Not predicted: more sea ice than average in southern-most Arctic first week of August

Polar bear habitat update for the first week of August 2019 shows there is still more sea ice than average in Hudson Bay, the southern-most area of continuous habitation for this species. That certainly wasn’t part of the predictions of doom, especially since freeze-up in that region for the last two years has also been earlier-than-average which means a shorter ice-free season than we’ve seen for decades.

Hudson Bay weekly departure from normal 2019 Aug 5

Despite ice coverage for the Arctic ice as a whole being marginally lower than it has been since 1979 for this time of year, sea ice for the first week of August was also above average around Svalbard in the Barents Sea and higher than the last few years in the Central Arctic, which is a critical summer refugium for polar bears that live in the peripheral seas of the Arctic Ocean, including the Chukchi (see photo below, taken in early August 2018).

Chukchi Sea polar bear Arctic_early August 2018_A Khan NSIDC small

Arctic sea ice coverage July

from NSIDC:

sea ice extent 2019 July average vs previous decades NSIDC graph


sea ice extent 2019 July average NSIDC_6 Aug


from Norwegian Ice Service:

Svalbard ice extent 2019 Aug 8_graph_NIS

Svalbard ice extent 2019 Aug 9_NIS

Central Arctic

from NSIDC Masie:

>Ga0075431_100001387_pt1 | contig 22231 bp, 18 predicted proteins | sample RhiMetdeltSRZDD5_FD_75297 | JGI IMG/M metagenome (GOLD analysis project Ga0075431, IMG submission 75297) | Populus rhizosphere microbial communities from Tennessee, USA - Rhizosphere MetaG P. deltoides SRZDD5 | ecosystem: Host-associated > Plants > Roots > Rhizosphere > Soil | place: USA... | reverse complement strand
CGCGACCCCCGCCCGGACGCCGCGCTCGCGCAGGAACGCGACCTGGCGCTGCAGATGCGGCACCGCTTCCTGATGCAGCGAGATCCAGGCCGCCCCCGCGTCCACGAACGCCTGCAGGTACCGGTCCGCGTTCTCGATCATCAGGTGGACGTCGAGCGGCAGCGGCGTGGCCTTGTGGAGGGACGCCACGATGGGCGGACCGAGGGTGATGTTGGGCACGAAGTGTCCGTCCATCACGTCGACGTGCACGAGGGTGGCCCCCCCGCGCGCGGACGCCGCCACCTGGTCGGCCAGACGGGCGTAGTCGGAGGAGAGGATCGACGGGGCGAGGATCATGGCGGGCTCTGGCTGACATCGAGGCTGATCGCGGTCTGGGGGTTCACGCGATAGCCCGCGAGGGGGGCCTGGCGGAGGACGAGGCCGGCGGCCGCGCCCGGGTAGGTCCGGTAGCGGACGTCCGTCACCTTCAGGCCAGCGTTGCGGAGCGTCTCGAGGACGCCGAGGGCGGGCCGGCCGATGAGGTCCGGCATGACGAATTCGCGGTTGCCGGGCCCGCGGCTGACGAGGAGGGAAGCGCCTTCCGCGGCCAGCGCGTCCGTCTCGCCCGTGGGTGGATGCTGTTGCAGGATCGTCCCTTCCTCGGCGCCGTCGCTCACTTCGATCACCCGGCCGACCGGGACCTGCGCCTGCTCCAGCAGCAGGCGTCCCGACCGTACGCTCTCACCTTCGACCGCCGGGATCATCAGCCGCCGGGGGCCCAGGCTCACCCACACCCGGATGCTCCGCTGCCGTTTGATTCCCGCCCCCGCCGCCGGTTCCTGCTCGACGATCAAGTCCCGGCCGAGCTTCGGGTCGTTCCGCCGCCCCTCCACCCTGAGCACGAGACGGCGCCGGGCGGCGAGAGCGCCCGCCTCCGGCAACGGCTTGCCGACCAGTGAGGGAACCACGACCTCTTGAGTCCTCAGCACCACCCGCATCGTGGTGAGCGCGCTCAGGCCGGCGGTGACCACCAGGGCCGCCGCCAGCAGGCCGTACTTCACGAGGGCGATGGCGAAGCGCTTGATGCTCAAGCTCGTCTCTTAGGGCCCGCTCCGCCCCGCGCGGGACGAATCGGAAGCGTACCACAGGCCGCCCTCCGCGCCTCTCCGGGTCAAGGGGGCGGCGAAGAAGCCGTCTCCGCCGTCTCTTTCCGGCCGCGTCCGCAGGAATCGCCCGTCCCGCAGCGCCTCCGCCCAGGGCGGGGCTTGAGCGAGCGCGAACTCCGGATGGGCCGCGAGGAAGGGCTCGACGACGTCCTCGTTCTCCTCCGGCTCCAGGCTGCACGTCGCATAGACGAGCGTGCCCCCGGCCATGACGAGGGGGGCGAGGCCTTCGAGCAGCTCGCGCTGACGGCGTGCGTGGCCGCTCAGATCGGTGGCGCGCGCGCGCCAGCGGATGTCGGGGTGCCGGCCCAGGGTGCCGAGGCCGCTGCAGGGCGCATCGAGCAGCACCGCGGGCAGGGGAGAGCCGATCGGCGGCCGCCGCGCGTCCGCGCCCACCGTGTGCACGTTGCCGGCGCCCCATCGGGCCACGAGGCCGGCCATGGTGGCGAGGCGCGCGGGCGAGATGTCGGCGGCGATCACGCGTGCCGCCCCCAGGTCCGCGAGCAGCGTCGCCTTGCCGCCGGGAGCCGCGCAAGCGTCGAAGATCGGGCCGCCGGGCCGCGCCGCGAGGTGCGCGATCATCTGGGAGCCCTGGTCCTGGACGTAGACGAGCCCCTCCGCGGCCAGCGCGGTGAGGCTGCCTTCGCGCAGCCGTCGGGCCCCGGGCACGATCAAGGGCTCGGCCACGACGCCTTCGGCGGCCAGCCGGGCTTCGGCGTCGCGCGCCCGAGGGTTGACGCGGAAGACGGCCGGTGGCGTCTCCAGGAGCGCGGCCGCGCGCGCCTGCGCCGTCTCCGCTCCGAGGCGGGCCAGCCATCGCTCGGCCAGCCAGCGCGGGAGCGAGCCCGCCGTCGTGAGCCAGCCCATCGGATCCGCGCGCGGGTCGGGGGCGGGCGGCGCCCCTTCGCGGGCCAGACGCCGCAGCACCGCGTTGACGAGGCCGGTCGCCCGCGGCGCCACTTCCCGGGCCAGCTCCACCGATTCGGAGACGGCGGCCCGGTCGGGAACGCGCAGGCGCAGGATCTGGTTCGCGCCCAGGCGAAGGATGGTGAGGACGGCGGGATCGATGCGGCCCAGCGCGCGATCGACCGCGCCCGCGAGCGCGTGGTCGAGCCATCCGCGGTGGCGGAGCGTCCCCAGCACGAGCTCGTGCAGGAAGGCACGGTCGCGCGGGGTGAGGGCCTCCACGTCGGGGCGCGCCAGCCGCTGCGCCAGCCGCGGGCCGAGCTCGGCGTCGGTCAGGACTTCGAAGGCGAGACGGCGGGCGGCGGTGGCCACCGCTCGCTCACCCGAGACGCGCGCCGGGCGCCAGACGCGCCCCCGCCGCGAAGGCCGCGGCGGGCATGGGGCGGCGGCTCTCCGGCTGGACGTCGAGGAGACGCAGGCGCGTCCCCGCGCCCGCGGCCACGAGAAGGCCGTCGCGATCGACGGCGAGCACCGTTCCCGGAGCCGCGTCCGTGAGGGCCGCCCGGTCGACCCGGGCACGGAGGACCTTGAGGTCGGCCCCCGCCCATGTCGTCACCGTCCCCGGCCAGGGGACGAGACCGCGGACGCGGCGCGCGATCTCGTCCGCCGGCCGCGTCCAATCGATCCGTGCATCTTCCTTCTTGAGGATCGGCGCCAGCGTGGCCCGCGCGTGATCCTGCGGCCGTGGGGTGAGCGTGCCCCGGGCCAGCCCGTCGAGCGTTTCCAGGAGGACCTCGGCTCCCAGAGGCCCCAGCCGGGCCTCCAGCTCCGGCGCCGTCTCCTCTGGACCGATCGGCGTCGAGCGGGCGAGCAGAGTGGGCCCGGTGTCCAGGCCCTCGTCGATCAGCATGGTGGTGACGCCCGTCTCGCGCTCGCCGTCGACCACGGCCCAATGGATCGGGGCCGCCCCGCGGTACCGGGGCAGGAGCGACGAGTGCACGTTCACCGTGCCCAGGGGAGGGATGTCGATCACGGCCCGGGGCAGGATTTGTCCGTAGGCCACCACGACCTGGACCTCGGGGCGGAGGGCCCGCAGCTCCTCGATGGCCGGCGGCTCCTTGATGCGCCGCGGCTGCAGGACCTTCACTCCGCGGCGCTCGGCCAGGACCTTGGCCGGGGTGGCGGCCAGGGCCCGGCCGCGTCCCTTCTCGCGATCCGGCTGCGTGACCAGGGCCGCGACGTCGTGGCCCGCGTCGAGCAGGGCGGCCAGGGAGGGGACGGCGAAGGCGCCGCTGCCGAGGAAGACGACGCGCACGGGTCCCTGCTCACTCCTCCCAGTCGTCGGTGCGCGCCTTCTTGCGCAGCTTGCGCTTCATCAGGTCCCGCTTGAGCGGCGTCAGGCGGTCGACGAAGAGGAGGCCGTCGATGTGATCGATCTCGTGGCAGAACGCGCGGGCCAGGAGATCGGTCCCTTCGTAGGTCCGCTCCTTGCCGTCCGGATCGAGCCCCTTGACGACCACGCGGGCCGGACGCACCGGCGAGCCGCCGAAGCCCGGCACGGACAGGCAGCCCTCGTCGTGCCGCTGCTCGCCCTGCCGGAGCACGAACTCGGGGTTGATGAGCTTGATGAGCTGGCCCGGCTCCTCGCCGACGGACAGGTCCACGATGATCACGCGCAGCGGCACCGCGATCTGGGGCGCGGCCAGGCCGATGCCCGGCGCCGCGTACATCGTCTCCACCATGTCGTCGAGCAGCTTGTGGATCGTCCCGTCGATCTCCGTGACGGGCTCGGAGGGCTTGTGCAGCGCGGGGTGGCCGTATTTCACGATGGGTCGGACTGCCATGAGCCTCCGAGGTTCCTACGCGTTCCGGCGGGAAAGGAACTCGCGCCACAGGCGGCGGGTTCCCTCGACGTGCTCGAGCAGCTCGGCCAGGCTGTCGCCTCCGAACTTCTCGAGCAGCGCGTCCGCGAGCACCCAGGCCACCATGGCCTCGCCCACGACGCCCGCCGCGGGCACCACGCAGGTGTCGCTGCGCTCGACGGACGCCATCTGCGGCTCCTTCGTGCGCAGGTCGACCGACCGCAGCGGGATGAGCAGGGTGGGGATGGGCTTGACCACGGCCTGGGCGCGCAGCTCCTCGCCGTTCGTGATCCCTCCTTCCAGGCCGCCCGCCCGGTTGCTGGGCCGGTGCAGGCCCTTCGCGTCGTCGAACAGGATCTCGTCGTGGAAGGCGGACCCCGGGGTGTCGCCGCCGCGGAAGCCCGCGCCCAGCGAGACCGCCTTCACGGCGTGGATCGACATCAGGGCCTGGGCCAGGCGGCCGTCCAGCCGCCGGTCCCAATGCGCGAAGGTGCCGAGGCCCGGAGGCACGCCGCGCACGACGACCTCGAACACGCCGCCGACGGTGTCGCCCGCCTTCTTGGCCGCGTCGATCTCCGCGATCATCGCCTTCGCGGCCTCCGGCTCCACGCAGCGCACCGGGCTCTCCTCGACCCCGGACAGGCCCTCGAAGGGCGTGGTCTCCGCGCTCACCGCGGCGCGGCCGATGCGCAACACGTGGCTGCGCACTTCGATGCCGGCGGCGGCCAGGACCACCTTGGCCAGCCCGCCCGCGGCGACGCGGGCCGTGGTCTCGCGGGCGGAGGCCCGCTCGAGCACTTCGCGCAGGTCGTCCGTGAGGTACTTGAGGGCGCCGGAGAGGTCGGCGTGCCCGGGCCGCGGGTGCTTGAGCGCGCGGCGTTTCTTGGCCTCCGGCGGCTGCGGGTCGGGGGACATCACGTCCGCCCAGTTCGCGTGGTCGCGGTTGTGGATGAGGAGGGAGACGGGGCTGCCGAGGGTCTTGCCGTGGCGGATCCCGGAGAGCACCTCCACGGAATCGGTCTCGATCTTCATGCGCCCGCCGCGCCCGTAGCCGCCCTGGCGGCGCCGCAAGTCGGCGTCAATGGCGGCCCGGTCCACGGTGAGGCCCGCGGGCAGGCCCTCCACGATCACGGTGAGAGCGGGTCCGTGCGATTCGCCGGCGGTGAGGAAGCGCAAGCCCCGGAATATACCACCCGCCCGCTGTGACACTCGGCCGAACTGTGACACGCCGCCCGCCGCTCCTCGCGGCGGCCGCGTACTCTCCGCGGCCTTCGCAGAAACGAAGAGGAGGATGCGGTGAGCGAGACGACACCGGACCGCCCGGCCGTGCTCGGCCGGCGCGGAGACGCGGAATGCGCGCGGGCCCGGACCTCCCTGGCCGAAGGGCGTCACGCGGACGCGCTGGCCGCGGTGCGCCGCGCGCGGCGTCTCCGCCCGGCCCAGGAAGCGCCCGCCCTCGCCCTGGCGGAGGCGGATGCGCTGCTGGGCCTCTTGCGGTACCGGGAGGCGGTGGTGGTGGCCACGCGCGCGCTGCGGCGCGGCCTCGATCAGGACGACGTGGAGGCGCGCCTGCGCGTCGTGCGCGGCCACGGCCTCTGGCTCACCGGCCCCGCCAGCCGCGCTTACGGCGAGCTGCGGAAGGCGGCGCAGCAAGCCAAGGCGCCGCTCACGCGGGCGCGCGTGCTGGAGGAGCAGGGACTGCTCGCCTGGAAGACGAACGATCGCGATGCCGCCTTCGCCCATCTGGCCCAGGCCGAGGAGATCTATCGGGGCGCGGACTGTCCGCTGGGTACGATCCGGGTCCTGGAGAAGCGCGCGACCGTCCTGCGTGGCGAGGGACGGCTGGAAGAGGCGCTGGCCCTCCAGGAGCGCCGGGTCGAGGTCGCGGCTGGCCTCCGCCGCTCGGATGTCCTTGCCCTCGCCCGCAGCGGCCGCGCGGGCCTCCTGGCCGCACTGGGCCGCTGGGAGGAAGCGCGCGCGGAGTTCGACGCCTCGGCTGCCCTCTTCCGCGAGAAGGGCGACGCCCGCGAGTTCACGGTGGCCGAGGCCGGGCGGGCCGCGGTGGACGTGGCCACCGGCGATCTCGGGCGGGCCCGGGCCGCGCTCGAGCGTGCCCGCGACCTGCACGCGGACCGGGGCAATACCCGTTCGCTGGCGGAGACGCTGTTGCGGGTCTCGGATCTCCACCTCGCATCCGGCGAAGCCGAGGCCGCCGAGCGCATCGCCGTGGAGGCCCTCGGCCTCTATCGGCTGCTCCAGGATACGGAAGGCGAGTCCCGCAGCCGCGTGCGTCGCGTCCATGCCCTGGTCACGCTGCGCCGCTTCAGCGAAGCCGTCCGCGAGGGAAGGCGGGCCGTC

r11_Central_Arctic_ts_4km at 2019 Aug 8

masie_all_r11_Central Arctic v01_2019220_4km

Hudson Bay

Oddly, researcher Andrew Derocher has not posted an update on the locations of his tagged Western Hudson Bay bears since July 27, when at least half (11 or so) were still on the ice. However, it has been a quiet week for problem bears in Churchill, which suggests few starving individuals around – also not a predicted outcome for a low-ice summer for the Arctic.

Churchill problem bears_week 4_2019 July 29-Aug 4 posted Aug 8

All of that thick first year ice adjacent to Southern Hudson Bay shown below (home to the southern-most polar bear subpopulation) means most of the bears in that region will be heading to shore over the next week or so – which would have been about normal back in the 1980s. Again, not what you’d expect for a low-ice Arctic summer. From the Canadian Ice Service:

Hudson Bay weekly stage of development 2019 Aug 5


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